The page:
And that closeness to others should spark a desire to pray with them. I believe many people don’t get church because they don’t get prayer. They haven’t learned to appreciate the value of prayer or make the connection between praying privately and publicly.

Jesus did both, according to the gospels, and so did the ancient Jews, moving throughout their history from private encounters with God to public prayer in the Temple and synagogues. Muslims pray and so do Hindus and Buddhists, though in a different form than Christians, Jews and Muslims.

Universally, private and public prayer is fundamental for people searching for God.

 

Thursday, August 4, 2016

Doctrine Is Not “Church”


 
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A curious thing happened after the close of the Democratic National Convention last month. Sales of pocket-sized versions of the U.S. Constitution skyrocketed.

That’s right, the document, sold for $1 by the National Center for Constitutional Studies, became the second-best-selling book on Amazon, according to the Washington Post. And Google searches for the pocket constitution increased ten-fold the day after the convention.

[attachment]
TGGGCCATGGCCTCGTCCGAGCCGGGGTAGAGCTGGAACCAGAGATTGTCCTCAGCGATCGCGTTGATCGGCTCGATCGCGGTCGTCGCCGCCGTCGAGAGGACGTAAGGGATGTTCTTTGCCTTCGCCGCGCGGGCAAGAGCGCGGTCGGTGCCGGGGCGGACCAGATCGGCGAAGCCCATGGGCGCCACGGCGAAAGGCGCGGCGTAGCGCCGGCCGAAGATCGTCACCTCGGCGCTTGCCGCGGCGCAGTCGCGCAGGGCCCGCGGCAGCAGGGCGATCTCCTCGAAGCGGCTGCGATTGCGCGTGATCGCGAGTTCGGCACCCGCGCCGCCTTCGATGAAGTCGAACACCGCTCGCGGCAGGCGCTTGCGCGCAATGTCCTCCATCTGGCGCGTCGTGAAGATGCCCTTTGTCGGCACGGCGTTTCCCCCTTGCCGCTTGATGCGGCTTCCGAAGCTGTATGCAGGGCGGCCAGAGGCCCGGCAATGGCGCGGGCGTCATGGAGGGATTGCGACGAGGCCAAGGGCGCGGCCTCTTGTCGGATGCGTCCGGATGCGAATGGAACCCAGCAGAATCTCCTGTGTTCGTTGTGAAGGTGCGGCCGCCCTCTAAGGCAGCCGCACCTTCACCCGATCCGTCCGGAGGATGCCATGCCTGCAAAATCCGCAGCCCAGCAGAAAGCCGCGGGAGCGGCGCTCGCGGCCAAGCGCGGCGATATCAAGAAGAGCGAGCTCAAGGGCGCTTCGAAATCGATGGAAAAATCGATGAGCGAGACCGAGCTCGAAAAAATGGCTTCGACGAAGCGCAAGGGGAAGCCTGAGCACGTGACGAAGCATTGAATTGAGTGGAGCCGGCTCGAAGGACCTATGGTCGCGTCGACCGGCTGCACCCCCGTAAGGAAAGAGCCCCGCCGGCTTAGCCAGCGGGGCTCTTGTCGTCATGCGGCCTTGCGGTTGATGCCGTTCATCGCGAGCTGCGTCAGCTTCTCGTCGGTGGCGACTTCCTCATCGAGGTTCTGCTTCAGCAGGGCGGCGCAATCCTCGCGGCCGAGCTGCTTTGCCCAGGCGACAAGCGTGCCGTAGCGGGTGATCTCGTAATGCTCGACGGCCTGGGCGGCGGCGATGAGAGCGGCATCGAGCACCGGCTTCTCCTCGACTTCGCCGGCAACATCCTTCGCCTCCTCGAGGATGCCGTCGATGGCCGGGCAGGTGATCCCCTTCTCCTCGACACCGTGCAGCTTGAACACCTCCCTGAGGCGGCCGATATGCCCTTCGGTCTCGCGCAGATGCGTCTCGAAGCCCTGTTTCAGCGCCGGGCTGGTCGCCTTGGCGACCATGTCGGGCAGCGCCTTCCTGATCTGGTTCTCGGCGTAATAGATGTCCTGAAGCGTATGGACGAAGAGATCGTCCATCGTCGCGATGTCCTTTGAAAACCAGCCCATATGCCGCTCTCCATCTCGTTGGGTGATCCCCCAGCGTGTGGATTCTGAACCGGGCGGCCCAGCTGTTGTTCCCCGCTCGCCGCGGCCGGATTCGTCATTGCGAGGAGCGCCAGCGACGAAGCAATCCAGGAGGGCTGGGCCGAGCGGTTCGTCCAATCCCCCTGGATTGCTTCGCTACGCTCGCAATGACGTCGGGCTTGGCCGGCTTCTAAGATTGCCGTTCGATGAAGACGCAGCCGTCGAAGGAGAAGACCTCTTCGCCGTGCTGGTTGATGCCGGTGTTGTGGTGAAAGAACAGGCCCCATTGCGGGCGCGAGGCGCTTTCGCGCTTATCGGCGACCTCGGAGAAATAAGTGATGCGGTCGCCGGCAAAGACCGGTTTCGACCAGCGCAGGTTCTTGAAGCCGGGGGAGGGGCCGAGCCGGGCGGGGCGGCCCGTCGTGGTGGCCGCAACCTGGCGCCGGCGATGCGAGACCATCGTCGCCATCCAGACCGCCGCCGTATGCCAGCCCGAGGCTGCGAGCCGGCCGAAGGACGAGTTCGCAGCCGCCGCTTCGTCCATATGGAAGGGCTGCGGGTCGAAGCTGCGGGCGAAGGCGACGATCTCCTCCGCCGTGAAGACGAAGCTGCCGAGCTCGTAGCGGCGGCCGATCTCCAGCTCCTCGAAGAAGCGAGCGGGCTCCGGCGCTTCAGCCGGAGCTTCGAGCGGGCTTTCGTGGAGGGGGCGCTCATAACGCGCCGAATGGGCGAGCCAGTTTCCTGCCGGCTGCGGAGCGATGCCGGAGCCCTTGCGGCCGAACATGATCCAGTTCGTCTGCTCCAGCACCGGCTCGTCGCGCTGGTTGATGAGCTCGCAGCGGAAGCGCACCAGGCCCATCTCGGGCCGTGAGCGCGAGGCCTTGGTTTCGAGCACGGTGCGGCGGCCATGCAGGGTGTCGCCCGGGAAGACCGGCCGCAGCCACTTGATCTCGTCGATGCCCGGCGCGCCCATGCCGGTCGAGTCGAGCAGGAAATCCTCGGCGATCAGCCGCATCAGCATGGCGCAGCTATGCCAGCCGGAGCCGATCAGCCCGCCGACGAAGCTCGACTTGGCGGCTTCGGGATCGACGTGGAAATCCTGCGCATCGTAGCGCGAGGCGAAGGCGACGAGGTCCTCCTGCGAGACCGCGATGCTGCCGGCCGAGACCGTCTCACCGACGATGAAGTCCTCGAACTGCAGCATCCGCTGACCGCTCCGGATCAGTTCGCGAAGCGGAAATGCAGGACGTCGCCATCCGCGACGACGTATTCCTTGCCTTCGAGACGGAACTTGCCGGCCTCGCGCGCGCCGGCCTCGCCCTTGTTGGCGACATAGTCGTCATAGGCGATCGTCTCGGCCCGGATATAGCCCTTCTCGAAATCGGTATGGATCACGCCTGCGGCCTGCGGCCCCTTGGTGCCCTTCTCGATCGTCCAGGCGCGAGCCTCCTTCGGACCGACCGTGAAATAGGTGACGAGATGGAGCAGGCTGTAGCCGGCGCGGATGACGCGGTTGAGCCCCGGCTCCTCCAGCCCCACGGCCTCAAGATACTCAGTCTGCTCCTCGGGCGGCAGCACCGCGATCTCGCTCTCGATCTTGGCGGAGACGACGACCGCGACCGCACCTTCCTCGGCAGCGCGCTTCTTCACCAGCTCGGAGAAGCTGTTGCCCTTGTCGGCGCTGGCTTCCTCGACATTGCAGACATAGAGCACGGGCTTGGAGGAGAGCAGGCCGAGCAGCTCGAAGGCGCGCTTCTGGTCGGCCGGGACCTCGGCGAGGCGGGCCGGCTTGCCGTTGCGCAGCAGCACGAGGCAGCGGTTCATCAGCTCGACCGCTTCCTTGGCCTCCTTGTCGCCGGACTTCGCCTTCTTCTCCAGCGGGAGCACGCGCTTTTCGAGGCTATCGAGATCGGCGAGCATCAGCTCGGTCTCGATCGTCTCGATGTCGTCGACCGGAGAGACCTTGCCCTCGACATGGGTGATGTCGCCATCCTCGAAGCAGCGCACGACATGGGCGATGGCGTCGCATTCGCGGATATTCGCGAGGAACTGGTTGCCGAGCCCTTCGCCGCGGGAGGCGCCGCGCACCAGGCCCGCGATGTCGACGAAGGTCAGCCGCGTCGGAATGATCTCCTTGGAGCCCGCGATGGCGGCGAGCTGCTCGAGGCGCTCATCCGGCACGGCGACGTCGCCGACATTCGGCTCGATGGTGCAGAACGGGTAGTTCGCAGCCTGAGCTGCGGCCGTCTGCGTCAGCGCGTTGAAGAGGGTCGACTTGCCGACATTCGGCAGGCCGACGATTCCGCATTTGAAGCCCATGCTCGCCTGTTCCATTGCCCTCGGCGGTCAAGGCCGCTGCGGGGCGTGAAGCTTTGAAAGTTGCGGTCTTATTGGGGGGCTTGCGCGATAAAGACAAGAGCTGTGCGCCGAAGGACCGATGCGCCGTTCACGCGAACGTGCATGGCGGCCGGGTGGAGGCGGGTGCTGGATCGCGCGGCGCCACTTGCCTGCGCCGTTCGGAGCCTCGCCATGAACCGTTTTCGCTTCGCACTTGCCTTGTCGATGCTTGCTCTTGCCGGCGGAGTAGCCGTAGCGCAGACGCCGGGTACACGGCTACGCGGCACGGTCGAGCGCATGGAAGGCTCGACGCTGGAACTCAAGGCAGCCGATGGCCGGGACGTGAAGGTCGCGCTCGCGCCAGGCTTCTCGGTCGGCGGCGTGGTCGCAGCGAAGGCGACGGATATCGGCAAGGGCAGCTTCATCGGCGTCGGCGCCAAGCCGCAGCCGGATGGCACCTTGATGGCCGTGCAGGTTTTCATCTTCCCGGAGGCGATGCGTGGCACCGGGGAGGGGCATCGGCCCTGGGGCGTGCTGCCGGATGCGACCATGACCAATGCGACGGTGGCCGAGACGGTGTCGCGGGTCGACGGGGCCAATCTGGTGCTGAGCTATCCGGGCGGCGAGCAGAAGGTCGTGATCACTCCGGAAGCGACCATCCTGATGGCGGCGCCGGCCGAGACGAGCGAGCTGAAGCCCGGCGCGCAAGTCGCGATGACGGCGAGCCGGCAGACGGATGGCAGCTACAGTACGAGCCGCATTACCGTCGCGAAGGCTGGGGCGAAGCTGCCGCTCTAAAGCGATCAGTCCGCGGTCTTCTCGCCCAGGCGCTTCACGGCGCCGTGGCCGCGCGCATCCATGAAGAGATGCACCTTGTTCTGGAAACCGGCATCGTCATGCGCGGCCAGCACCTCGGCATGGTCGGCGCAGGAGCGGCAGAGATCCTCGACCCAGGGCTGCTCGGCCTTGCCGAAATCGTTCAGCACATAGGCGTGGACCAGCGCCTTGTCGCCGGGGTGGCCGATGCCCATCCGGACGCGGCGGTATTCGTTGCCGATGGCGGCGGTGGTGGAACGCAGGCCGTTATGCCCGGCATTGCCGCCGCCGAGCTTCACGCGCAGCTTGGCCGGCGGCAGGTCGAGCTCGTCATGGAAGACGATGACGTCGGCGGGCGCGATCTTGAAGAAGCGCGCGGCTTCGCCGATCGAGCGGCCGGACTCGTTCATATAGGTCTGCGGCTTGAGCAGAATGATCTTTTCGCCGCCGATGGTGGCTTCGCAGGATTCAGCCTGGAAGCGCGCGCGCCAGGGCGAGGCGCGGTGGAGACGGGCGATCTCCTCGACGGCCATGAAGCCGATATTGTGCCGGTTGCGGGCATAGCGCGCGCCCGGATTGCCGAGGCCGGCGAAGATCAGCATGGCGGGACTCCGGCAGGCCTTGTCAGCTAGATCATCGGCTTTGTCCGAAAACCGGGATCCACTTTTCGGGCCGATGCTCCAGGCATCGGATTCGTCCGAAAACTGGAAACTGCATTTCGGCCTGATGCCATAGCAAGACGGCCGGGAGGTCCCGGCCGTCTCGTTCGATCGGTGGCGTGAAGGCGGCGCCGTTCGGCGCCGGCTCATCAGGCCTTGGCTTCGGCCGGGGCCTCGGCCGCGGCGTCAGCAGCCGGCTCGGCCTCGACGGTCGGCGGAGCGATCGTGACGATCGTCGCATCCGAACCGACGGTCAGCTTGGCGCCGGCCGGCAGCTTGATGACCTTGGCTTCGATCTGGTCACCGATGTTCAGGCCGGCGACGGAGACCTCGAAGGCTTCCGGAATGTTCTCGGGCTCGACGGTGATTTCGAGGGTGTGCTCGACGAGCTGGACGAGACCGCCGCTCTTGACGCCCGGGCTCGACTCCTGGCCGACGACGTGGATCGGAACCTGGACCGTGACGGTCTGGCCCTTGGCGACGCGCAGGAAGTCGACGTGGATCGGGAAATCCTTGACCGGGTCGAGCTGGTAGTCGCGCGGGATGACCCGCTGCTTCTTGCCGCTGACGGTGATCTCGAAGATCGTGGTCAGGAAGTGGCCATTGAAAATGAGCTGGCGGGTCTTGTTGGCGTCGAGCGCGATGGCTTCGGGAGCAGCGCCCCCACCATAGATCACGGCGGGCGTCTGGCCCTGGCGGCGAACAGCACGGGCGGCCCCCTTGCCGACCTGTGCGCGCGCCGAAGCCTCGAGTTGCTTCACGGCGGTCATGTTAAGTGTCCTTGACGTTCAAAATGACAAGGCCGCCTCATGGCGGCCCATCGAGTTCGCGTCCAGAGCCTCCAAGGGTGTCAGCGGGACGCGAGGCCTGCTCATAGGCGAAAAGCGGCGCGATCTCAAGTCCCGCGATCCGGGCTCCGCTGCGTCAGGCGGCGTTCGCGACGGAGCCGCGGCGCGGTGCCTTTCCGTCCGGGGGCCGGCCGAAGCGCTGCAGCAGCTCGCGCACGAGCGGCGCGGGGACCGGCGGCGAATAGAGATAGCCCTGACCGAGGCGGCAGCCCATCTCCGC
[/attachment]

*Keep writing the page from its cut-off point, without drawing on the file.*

The unlikely increase is ascribed to the image of Khizr Khan, father of fallen Muslim U.S. soldier Captain Humayun Khan, waving his pocket-sized constitution in the air at the convention. Responding to Donald Trump’s proposed ban on Muslim immigration, he took the document from his breast pocket and asked Trump, “Have you even read the United States Constitution? I will gladly lend you my copy.”

It’s easy to see why the constitution hasn’t always been a best-seller. Written in the English of 225 years ago, it’s a formidable read. It’s not always clear and not many Americans are willing to give the time and effort to actually read it. I must admit I haven’t since my school days.

Happy to Have It
Still, I believe the vast majority of Americans are happy to have a constitution. Although we seldom refer to it, we know it’s there in the background, defining what the United States is and stands for, providing an unseen safety net against the risks of democracy.